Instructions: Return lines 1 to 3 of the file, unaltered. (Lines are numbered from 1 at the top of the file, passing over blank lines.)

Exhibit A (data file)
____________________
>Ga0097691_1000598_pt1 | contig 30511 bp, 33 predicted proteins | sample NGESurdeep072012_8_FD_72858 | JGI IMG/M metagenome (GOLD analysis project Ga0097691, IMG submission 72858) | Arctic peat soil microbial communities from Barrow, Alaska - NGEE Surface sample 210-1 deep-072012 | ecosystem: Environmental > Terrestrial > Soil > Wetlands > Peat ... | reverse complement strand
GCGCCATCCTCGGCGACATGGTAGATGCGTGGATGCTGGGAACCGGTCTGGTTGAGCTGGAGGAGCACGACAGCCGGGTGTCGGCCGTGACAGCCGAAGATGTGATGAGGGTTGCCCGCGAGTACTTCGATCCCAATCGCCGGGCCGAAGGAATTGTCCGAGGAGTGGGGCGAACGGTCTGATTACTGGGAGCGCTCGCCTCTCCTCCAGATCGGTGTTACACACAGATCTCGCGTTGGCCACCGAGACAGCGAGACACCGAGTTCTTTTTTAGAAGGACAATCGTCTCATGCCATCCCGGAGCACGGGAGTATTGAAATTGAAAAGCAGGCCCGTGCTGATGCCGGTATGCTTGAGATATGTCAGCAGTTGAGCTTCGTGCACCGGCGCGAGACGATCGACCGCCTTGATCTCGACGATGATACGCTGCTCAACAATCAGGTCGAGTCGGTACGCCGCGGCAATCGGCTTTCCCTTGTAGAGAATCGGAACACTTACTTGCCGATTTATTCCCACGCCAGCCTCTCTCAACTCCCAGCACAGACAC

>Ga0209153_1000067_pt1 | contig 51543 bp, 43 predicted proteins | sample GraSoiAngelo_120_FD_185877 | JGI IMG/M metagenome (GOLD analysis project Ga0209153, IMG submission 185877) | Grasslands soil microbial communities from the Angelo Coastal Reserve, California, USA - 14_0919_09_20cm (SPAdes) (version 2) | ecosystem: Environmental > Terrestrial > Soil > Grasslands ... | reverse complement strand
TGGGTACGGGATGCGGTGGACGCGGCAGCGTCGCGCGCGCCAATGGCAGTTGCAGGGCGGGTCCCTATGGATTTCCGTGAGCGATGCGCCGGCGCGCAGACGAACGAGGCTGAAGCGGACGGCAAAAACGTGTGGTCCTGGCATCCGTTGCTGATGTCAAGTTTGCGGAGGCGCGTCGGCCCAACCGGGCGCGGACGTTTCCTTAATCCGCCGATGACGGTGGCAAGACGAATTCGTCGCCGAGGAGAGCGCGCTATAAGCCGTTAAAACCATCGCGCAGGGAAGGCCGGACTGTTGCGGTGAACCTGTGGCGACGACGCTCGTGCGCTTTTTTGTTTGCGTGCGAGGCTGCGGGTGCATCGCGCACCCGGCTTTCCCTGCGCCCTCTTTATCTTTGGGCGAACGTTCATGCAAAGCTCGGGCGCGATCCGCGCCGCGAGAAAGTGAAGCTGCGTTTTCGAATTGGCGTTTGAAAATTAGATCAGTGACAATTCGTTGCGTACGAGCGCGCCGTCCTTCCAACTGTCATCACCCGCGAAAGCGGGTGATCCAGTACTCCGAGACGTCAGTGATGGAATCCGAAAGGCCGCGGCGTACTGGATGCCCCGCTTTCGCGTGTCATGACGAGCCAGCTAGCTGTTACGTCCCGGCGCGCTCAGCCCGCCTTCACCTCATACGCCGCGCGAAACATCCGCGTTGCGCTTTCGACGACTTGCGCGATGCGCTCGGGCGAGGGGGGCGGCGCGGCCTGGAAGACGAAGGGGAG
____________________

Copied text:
>Ga0097691_1000598_pt1 | contig 30511 bp, 33 predicted proteins | sample NGESurdeep072012_8_FD_72858 | JGI IMG/M metagenome (GOLD analysis project Ga0097691, IMG submission 72858) | Arctic peat soil microbial communities from Barrow, Alaska - NGEE Surface sample 210-1 deep-072012 | ecosystem: Environmental > Terrestrial > Soil > Wetlands > Peat ... | reverse complement strand
GCGCCATCCTCGGCGACATGGTAGATGCGTGGATGCTGGGAACCGGTCTGGTTGAGCTGGAGGAGCACGACAGCCGGGTGTCGGCCGTGACAGCCGAAGATGTGATGAGGGTTGCCCGCGAGTACTTCGATCCCAATCGCCGGGCCGAAGGAATTGTCCGAGGAGTGGGGCGAACGGTCTGATTACTGGGAGCGCTCGCCTCTCCTCCAGATCGGTGTTACACACAGATCTCGCGTTGGCCACCGAGACAGCGAGACACCGAGTTCTTTTTTAGAAGGACAATCGTCTCATGCCATCCCGGAGCACGGGAGTATTGAAATTGAAAAGCAGGCCCGTGCTGATGCCGGTATGCTTGAGATATGTCAGCAGTTGAGCTTCGTGCACCGGCGCGAGACGATCGACCGCCTTGATCTCGACGATGATACGCTGCTCAACAATCAGGTCGAGTCGGTACGCCGCGGCAATCGGCTTTCCCTTGTAGAGAATCGGAACACTTACTTGCCGATTTATTCCCACGCCAGCCTCTCTCAACTCCCAGCACAGACAC

>Ga0209153_1000067_pt1 | contig 51543 bp, 43 predicted proteins | sample GraSoiAngelo_120_FD_185877 | JGI IMG/M metagenome (GOLD analysis project Ga0209153, IMG submission 185877) | Grasslands soil microbial communities from the Angelo Coastal Reserve, California, USA - 14_0919_09_20cm (SPAdes) (version 2) | ecosystem: Environmental > Terrestrial > Soil > Grasslands ... | reverse complement strand